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A celebration of the life of Hazel Medina-Matz

MISANI Special to the AmNews | 6/27/2012, 6:14 p.m.
A celebration of the life of Hazel Medina-Matz

Some of Medina-Matz's other off-Broadway credits included "The Crucible" (the Roundabout Theatre), "Nanny" (the Women's Project), "Time Out of Time" (New Federal Theatre), "The Brixton Recovery" (South Street Theatre), "The Beautiful La Salles" (Wonderhouse Theatre), "Street Sounds" (Theatre for Forgotten) and "William Five," for which she received an AUDELCO nomination for Outstanding Performance.

Amongst Medina-Matz's daytime television credits are "Loving," "As the World Turns" and "Guiding Light." Film credits include "I Think I Love My Wife," "Ten Hundred Kings," "Music of the Heart," "Shattered Trust," "Malcolm X," "Longtime Companion," "The Luckiest Man in the World," "Limbo," "Tuskegee (626)" and "The Last Tycoon."

In the early 1990s, Medina-Matz decided to pursue a second career and began working on her master's in social work from New York University.

Her decision to expand her horizon beyond the acting industry stemmed from her frustration over the lack of variety in roles for mature women of color.

As fate would have it, her position in the social work milieu--first as a part-time caseworker, then as a home care manager of the Isabella Geriatric Center until she retired in 2007--afforded Medina-Matz the opportunity to accept acting jobs, including TV roles on "Third Watch," "The Bill Cosby Show" and several appearances on "Law & Order" and "Law and Order: Special Victims Unit," as well as a recurring role on the soap opera "One Life to Live." She was also the narrator of the PBS special "From Mambo to Hip-Hop."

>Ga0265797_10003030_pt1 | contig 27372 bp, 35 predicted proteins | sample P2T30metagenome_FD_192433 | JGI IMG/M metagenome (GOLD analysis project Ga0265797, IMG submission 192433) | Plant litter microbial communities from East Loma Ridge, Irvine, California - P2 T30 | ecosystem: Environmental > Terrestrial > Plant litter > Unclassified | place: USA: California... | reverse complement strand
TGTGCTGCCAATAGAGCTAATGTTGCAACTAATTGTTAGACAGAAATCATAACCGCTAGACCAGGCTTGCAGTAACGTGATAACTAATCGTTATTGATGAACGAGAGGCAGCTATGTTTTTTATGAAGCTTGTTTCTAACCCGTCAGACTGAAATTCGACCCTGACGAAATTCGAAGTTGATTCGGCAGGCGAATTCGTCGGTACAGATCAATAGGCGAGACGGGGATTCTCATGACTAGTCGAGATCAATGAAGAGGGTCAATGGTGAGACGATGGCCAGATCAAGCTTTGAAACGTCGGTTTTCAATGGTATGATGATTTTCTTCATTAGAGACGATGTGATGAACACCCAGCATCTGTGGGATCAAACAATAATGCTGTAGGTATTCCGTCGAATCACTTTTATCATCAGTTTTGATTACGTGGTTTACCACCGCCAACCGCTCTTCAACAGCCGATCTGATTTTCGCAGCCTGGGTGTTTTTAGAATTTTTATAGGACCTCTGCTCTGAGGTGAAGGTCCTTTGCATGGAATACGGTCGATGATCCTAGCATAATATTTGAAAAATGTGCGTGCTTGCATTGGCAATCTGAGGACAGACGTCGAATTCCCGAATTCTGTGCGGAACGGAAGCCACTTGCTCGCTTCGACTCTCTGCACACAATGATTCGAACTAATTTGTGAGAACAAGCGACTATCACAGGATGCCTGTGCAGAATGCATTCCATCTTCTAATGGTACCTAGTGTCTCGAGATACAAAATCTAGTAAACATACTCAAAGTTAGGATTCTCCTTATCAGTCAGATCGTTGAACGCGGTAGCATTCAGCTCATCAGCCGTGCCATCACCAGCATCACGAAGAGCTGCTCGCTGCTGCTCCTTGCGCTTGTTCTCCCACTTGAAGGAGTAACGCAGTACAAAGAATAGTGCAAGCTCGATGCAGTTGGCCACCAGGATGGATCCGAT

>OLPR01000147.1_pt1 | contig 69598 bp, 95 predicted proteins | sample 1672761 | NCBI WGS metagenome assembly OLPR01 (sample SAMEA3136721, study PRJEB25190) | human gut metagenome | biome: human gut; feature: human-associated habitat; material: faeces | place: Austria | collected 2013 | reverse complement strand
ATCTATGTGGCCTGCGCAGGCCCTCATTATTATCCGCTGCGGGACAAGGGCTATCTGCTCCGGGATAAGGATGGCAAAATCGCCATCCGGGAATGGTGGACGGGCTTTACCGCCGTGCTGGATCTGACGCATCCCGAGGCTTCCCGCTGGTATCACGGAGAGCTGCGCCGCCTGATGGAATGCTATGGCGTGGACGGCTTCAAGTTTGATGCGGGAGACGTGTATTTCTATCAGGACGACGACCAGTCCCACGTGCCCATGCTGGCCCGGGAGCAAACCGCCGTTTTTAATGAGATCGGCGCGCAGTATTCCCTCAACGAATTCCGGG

Medina-Matz always gave back to her community. She served as a volunteer with the Actors Fund Aids Initiative Program and the New York City Medical Reserve Corps and completed the 2004 Avon Walk for Breast Cancer.

Coming full circle, Medina-Matz returned to Panama in 2004 for the first time since her childhood. She was so moved by the experience that she planned to produce a documentary about what she described as "a wonderful, splendiferous and joyful experience"--a phrase that her family, friends and everyone who were blessed to know this great, generous, gorgeous, gifted giant of a woman would say described Hazel J. Medina-Matz.

The "Caribbean Lingo" column pays tribute to the brilliant Caribbean professional talent of stage and screen and art forms of the highest caliber.